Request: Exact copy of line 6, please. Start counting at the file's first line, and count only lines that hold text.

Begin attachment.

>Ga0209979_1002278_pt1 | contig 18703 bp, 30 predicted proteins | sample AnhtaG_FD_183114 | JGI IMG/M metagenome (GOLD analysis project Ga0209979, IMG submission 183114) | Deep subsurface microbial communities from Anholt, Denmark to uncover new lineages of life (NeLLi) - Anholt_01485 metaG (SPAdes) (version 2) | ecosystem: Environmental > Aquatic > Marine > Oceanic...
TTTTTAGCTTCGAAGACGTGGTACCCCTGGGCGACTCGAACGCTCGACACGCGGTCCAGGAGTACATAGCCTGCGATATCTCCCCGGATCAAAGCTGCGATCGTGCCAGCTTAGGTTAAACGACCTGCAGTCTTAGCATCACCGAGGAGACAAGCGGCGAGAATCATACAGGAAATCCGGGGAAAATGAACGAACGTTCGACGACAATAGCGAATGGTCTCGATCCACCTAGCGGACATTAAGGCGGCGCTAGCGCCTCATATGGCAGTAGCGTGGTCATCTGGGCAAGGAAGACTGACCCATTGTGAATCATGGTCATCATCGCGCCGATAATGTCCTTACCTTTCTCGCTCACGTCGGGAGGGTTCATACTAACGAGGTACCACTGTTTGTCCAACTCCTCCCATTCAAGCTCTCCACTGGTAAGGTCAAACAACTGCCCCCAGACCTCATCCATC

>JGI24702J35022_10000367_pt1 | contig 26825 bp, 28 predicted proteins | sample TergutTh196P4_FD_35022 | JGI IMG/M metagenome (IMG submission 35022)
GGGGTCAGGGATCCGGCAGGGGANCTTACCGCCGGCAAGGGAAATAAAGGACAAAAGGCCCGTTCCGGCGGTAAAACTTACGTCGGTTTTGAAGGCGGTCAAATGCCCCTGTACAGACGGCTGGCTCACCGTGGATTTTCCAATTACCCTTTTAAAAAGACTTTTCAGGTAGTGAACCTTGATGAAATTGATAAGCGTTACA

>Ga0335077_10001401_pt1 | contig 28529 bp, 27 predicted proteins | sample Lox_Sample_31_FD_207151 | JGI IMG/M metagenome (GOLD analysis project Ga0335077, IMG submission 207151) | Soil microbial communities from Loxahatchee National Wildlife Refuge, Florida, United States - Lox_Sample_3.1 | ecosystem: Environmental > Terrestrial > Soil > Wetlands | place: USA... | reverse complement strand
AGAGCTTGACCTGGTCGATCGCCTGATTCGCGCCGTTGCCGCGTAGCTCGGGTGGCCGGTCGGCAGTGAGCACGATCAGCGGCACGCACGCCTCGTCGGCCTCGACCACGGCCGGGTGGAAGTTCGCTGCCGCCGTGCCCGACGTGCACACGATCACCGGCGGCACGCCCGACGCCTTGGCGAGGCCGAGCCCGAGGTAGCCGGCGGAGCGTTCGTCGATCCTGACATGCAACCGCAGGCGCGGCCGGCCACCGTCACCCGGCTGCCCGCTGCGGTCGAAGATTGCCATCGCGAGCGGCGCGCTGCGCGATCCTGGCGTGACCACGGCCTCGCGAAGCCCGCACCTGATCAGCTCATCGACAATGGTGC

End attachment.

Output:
AGAGCTTGACCTGGTCGATCGCCTGATTCGCGCCGTTGCCGCGTAGCTCGGGTGGCCGGTCGGCAGTGAGCACGATCAGCGGCACGCACGCCTCGTCGGCCTCGACCACGGCCGGGTGGAAGTTCGCTGCCGCCGTGCCCGACGTGCACACGATCACCGGCGGCACGCCCGACGCCTTGGCGAGGCCGAGCCCGAGGTAGCCGGCGGAGCGTTCGTCGATCCTGACATGCAACCGCAGGCGCGGCCGGCCACCGTCACCCGGCTGCCCGCTGCGGTCGAAGATTGCCATCGCGAGCGGCGCGCTGCGCGATCCTGGCGTGACCACGGCCTCGCGAAGCCCGCACCTGATCAGCTCATCGACAATGGTGC